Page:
For immediate release
Return to Freedom Wild Horse Conservation today announced its strong opposition to a Bureau of Land Management plan to utilize a risky and unnecessary procedure in which the ovaries of federally protected wild mares would be removed by crushing and pulling them out with a looped-chain instrument.
“This is a reckless move at taxpayer expensive by the very agency charged with protecting wild horses and burros,” said Neda DeMayo, founder and president of Return to Freedom, a national nonprofit advocacy organization.
“These surgeries pose a needless risk to the lives of wild mares — needless because of the availability of fertility control vaccines, a tool that can be utilized by any trained technician and is backed by decades of research. We’ve used it successfully at our sanctuary for over 20 years, and it has also been shown to be effective, safe and humane in other projects both on and off the range.”
For almost 50 years, BLM has tried and failed to manage wild horse numbers through one approach: the capture of wild horses, often through controversial helicopter roundups, and warehousing of wild horses. The cost of off-range holding corrals and pastures continues to climb to levels members of Congress have deemed unsustainable. Meanwhile, BLM’s wild horse program has never even spent as much as 4% of its annual budget on fertility control.
Surgical sterilization would be another wrong turn by the agency, DeMayo said: “The procedure BLM plans to perform opens mares up to serious risk from infection, and there are no substantive studies to evaluate long-term effects to the health of ovariectomized mares.”
By contrast, the use of fertility control to slow wild horse and burro population growth now receives support from the public, Congress, the National Wild Horse and Burro Advisory Board, and a diverse array of rangeland stakeholders, including livestock ranching organizations.
“Fertility control is a key tool that can provide a future for America’s wild herds in which they are managed humanely on their home ranges,” DeMayo said. “BLM must immediately embrace fertility control in a real way or Congress should force the agency to do so.”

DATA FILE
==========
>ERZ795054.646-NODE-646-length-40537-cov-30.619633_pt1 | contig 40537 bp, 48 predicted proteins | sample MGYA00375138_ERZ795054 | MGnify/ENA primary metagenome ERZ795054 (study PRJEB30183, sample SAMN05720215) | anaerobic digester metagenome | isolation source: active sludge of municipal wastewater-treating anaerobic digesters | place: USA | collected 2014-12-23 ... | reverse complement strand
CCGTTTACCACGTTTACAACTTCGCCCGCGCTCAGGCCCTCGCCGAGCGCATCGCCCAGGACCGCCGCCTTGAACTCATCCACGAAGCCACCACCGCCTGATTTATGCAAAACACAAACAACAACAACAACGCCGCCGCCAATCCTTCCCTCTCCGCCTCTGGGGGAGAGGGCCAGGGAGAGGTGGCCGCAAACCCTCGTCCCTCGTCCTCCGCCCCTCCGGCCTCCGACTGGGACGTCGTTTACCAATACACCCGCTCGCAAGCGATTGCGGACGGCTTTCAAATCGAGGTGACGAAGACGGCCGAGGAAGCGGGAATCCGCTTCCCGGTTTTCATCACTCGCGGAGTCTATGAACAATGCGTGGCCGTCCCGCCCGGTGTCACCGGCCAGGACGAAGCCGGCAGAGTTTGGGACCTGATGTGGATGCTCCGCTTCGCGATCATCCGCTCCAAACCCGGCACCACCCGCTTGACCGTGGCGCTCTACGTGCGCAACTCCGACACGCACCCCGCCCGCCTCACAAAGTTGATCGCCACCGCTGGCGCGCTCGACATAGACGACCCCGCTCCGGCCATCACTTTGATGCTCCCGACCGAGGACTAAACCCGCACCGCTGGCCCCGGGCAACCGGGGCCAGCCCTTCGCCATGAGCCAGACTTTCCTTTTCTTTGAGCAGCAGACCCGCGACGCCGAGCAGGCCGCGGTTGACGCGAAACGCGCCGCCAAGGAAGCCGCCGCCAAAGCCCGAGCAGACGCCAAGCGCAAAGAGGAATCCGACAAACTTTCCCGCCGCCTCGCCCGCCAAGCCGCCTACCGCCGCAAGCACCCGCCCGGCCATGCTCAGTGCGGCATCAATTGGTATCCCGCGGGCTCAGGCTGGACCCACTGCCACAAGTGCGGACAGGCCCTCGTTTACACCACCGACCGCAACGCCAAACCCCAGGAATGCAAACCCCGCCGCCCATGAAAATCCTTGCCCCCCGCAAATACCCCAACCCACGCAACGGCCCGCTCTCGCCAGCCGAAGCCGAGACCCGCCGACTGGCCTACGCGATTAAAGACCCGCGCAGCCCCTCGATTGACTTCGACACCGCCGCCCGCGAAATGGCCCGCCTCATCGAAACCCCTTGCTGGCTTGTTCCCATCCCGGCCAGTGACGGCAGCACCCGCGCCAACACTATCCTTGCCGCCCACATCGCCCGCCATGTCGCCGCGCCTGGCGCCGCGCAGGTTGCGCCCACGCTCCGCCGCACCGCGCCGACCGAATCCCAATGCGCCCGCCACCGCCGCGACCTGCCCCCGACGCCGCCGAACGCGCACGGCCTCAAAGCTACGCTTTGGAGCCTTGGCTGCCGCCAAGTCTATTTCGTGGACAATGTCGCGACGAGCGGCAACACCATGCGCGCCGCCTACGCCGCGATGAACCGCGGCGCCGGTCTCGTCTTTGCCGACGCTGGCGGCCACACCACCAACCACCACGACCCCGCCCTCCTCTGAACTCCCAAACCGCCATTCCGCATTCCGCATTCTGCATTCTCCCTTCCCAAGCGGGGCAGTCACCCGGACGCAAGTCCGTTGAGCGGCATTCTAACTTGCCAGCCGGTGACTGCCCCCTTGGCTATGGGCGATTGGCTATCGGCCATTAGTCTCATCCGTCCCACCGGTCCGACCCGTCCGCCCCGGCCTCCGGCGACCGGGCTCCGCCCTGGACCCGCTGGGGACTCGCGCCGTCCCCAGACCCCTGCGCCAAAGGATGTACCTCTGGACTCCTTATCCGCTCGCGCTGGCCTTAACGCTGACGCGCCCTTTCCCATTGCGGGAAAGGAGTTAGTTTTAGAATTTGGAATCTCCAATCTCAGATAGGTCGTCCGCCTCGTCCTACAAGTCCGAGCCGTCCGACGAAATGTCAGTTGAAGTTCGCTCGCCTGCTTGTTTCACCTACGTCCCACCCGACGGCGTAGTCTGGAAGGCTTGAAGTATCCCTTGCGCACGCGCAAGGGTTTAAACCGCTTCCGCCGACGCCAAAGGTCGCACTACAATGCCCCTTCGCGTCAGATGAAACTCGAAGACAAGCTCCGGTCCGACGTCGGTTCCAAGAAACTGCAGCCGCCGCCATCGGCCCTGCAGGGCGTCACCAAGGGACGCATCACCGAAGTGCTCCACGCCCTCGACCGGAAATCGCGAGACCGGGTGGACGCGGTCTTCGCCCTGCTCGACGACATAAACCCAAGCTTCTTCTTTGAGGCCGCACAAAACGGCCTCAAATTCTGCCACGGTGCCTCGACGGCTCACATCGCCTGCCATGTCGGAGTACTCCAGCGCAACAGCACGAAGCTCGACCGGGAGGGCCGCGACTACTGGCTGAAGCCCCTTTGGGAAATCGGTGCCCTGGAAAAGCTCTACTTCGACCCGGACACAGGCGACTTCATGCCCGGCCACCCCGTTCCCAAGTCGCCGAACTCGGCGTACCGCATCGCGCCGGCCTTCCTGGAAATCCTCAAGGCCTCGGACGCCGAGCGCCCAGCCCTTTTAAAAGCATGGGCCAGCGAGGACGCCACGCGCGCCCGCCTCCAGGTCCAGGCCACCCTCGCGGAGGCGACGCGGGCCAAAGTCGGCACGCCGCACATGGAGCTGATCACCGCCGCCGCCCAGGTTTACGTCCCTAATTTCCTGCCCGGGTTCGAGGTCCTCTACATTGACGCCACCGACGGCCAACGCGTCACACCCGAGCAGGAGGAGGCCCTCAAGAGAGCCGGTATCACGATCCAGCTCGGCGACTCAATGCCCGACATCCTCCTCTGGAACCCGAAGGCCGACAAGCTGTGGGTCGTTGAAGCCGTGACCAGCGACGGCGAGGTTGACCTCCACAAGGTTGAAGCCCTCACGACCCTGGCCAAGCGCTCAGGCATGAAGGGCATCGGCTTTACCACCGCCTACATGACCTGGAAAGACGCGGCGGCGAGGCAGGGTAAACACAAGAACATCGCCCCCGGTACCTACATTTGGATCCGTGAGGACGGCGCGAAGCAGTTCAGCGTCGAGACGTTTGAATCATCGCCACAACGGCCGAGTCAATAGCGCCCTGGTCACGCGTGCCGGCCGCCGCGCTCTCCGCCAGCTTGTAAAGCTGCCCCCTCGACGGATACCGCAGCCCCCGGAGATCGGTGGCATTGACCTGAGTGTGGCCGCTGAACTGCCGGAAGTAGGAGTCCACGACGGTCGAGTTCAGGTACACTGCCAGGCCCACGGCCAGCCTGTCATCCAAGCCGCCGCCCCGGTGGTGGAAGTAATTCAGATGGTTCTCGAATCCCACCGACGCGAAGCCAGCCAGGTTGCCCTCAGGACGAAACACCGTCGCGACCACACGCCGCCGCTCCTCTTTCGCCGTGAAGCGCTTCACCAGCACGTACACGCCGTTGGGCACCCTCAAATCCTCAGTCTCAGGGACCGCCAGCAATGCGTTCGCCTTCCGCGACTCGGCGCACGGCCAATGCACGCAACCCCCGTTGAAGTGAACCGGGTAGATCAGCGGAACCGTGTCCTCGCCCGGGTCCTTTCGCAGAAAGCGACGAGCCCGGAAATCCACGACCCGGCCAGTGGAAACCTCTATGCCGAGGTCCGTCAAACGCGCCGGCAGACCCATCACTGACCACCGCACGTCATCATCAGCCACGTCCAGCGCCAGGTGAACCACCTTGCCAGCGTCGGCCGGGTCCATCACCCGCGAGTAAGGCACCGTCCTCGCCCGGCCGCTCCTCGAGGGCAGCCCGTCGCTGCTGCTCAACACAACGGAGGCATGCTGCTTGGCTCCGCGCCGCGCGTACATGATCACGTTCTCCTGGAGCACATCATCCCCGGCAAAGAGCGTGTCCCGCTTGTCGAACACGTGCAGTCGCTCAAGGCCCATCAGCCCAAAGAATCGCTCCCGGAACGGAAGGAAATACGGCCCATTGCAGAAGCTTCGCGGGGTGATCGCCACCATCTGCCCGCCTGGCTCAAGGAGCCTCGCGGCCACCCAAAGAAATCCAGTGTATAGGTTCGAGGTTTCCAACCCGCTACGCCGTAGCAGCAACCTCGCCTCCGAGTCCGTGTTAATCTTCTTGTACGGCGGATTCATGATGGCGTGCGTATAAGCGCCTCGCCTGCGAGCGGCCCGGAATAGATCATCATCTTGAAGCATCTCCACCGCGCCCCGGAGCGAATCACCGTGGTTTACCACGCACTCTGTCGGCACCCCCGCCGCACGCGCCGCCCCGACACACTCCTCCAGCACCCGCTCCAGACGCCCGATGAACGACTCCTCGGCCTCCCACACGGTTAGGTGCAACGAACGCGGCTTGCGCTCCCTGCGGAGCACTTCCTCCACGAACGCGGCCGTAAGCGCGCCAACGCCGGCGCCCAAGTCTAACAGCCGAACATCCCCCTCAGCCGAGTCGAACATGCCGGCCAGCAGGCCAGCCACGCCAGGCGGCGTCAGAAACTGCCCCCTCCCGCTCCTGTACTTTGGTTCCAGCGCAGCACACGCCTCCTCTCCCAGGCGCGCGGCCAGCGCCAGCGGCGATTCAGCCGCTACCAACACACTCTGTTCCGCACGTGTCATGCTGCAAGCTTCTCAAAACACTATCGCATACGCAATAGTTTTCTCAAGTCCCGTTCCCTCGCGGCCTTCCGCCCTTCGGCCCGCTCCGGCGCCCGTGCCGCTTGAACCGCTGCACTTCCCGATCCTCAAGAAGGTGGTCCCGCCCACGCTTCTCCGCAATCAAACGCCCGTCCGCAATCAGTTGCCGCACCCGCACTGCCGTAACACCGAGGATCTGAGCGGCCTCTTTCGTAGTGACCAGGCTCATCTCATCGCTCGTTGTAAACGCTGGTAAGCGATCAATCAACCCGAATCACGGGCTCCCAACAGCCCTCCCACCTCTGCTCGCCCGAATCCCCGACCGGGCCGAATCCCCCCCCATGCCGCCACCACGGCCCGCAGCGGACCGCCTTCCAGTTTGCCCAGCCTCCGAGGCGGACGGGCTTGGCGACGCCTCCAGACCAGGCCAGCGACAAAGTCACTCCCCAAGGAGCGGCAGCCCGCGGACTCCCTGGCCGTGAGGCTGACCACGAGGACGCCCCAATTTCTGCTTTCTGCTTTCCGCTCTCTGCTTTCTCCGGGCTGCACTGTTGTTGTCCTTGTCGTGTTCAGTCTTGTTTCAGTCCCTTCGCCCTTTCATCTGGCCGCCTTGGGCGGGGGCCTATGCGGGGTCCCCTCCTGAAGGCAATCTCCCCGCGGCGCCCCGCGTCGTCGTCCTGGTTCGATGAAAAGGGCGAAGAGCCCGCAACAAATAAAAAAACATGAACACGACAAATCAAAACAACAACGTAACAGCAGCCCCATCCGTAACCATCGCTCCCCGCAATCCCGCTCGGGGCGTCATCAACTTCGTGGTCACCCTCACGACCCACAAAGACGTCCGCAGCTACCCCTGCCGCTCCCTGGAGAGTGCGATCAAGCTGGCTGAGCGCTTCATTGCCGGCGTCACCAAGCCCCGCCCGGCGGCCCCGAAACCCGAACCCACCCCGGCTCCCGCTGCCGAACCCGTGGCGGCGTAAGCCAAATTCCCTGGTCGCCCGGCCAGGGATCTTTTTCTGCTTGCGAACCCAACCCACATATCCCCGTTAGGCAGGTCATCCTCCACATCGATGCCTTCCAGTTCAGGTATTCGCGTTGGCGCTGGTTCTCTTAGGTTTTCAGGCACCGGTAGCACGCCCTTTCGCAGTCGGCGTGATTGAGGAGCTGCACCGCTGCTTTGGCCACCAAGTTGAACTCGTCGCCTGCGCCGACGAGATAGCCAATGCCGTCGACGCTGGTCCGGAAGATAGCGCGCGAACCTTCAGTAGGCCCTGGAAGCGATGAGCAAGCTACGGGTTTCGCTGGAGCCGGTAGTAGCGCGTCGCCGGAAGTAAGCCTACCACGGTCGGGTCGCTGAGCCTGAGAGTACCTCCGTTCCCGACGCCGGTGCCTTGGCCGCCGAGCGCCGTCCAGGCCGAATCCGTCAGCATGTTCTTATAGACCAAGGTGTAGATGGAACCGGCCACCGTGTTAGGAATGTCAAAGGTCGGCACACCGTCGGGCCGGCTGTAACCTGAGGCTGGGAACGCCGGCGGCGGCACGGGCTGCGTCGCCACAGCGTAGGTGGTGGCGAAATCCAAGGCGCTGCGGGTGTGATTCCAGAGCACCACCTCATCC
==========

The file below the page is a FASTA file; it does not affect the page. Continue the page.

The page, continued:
BLM plans to perform a procedure known as ovariectomy via colpotomy on mares captured in November on the Confusion Herd Management Area in Utah.
The procedure would expose the mares – stressed by being taken from their herds and confined for the first time – to serious risk from infection, evisceration (should intestines protrude through the incision), and hemorrhaging. The standard of care for domestic horses on which this surgery is for them to be monitored closely in a hospital setting for three to seven days and receive pain management and a course of antibiotics.
In 2013, a BLM-funded report on wild horse management by National Academy of Sciences concluded that “the possibility that ovariectomy may be followed by prolonged bleeding or peritoneal infection makes it inadvisable for field application.”
The BLM’s plan will likely wind up in court, where the agency has lost on sterilization before. This costly litigation may drag on — and all of this failing to move the Wild Horse and Burro Program toward the humane, sustainable management of America’s wild herds.
Members of Congress have on a bipartisan basis embraced a multi-pronged, science-based alternative put forward by RTF, the Humane Society of the United States and the ASPCA and other stakeholders that emphasizes a robust fertility control program that if implemented correctly can lead to the phasing out of roundups as BLM’s go-to management tool without resorting to killing captive, healthy horses or selling them to slaughter.
For Fiscal Year 2020, congressional appropriators invested $21 million in this new management approach, stressing to BLM that it should pursue methods that were “safe, proven and humane.”
Ovariectomy via colpotomy does not meet those standards; other forms of fertility control do.
Fertility control is readily available and can be applied with relatively little training. In contrast, the BLM lacks the large number of willing, experienced veterinarians to scale up any sort of mass-sterilization program, which would be disastrous for the horses and expensive for taxpayers.
In September, the National Wild Horse and Burro Advisory Board, which had previously voted to support the use of euthanasia and unrestricted sales (to slaughter), instead called on the agency to immediately expand fertility control implementation.